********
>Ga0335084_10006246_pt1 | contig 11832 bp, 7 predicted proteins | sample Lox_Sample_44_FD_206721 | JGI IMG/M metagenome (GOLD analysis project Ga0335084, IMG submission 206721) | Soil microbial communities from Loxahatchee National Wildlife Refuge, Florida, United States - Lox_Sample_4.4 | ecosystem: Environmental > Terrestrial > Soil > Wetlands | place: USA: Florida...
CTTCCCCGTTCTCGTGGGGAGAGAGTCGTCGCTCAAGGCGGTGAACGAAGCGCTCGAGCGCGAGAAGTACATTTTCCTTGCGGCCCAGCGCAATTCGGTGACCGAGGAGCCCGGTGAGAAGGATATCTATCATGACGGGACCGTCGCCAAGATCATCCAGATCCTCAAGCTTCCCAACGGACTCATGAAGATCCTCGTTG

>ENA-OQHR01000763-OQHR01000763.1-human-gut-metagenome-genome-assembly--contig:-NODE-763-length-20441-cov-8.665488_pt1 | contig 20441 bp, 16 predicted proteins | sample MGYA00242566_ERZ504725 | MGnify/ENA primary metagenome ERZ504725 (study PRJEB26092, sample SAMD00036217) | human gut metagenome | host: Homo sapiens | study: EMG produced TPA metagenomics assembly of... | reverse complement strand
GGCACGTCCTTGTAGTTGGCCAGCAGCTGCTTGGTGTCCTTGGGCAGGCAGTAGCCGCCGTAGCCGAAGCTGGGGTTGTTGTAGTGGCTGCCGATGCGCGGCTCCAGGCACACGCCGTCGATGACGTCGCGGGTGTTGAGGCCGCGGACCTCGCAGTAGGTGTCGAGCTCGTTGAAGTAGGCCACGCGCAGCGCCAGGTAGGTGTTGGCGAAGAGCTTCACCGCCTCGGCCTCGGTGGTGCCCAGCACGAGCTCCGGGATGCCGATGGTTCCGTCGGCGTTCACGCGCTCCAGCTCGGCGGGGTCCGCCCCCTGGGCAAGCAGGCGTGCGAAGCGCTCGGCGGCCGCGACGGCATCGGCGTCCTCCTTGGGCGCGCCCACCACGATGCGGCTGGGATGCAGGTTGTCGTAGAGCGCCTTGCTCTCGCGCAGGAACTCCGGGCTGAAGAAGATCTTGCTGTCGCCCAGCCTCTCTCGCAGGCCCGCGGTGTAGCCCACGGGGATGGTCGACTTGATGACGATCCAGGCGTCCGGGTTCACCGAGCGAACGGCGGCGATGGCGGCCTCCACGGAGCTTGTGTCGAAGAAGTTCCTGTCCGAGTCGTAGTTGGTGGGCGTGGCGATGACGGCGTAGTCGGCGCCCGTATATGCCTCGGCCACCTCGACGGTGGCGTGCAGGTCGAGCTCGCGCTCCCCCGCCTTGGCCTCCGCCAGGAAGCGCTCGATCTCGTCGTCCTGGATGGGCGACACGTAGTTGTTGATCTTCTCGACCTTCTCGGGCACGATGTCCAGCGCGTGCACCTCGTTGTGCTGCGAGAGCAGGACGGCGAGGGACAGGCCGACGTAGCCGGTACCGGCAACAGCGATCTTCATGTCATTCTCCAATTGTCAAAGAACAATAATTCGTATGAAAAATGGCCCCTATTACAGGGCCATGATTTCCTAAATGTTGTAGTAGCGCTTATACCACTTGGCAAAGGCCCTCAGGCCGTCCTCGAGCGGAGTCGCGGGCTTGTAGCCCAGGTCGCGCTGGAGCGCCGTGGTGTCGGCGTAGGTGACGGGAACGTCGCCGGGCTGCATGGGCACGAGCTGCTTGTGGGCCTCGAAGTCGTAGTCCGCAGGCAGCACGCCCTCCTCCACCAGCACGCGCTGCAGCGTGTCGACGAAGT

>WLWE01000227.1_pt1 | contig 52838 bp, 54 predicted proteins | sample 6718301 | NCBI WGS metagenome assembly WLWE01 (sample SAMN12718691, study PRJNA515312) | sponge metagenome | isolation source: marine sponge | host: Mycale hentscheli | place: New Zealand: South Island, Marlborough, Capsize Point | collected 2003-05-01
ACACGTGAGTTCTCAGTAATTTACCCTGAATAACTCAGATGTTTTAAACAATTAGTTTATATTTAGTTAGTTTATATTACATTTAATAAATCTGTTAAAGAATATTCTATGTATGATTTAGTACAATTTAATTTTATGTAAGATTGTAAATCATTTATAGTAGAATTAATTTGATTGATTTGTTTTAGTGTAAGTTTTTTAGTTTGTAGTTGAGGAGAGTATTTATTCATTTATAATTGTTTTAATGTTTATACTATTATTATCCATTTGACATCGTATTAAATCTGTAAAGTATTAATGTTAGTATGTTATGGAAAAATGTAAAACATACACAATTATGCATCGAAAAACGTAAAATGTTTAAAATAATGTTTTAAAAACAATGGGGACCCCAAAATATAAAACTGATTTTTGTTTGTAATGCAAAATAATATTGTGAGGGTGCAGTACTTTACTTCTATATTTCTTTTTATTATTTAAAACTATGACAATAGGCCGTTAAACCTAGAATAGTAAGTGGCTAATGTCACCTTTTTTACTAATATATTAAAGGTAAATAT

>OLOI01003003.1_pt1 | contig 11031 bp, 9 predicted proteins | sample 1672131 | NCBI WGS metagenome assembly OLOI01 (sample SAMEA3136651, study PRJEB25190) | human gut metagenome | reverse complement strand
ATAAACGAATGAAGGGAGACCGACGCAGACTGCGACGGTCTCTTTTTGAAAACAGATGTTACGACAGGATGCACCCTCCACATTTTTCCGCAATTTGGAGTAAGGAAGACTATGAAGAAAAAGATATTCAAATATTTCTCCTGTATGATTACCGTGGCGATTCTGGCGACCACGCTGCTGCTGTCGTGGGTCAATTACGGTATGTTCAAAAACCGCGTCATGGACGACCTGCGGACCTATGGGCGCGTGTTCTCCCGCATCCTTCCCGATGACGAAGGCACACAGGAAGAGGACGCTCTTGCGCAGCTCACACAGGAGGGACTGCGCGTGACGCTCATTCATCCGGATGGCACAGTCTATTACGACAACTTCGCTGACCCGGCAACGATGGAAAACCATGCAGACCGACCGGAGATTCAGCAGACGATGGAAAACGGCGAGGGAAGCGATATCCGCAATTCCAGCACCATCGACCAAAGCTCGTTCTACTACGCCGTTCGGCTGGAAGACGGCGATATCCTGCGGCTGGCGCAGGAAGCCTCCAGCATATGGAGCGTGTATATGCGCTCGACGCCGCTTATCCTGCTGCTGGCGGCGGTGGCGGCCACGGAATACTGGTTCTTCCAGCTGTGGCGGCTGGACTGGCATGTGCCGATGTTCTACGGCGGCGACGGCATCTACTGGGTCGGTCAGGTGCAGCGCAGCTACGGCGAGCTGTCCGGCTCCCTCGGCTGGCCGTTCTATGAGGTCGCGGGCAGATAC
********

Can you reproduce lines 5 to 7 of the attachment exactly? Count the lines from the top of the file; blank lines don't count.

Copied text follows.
>WLWE01000227.1_pt1 | contig 52838 bp, 54 predicted proteins | sample 6718301 | NCBI WGS metagenome assembly WLWE01 (sample SAMN12718691, study PRJNA515312) | sponge metagenome | isolation source: marine sponge | host: Mycale hentscheli | place: New Zealand: South Island, Marlborough, Capsize Point | collected 2003-05-01
ACACGTGAGTTCTCAGTAATTTACCCTGAATAACTCAGATGTTTTAAACAATTAGTTTATATTTAGTTAGTTTATATTACATTTAATAAATCTGTTAAAGAATATTCTATGTATGATTTAGTACAATTTAATTTTATGTAAGATTGTAAATCATTTATAGTAGAATTAATTTGATTGATTTGTTTTAGTGTAAGTTTTTTAGTTTGTAGTTGAGGAGAGTATTTATTCATTTATAATTGTTTTAATGTTTATACTATTATTATCCATTTGACATCGTATTAAATCTGTAAAGTATTAATGTTAGTATGTTATGGAAAAATGTAAAACATACACAATTATGCATCGAAAAACGTAAAATGTTTAAAATAATGTTTTAAAAACAATGGGGACCCCAAAATATAAAACTGATTTTTGTTTGTAATGCAAAATAATATTGTGAGGGTGCAGTACTTTACTTCTATATTTCTTTTTATTATTTAAAACTATGACAATAGGCCGTTAAACCTAGAATAGTAAGTGGCTAATGTCACCTTTTTTACTAATATATTAAAGGTAAATAT

>OLOI01003003.1_pt1 | contig 11031 bp, 9 predicted proteins | sample 1672131 | NCBI WGS metagenome assembly OLOI01 (sample SAMEA3136651, study PRJEB25190) | human gut metagenome | reverse complement strand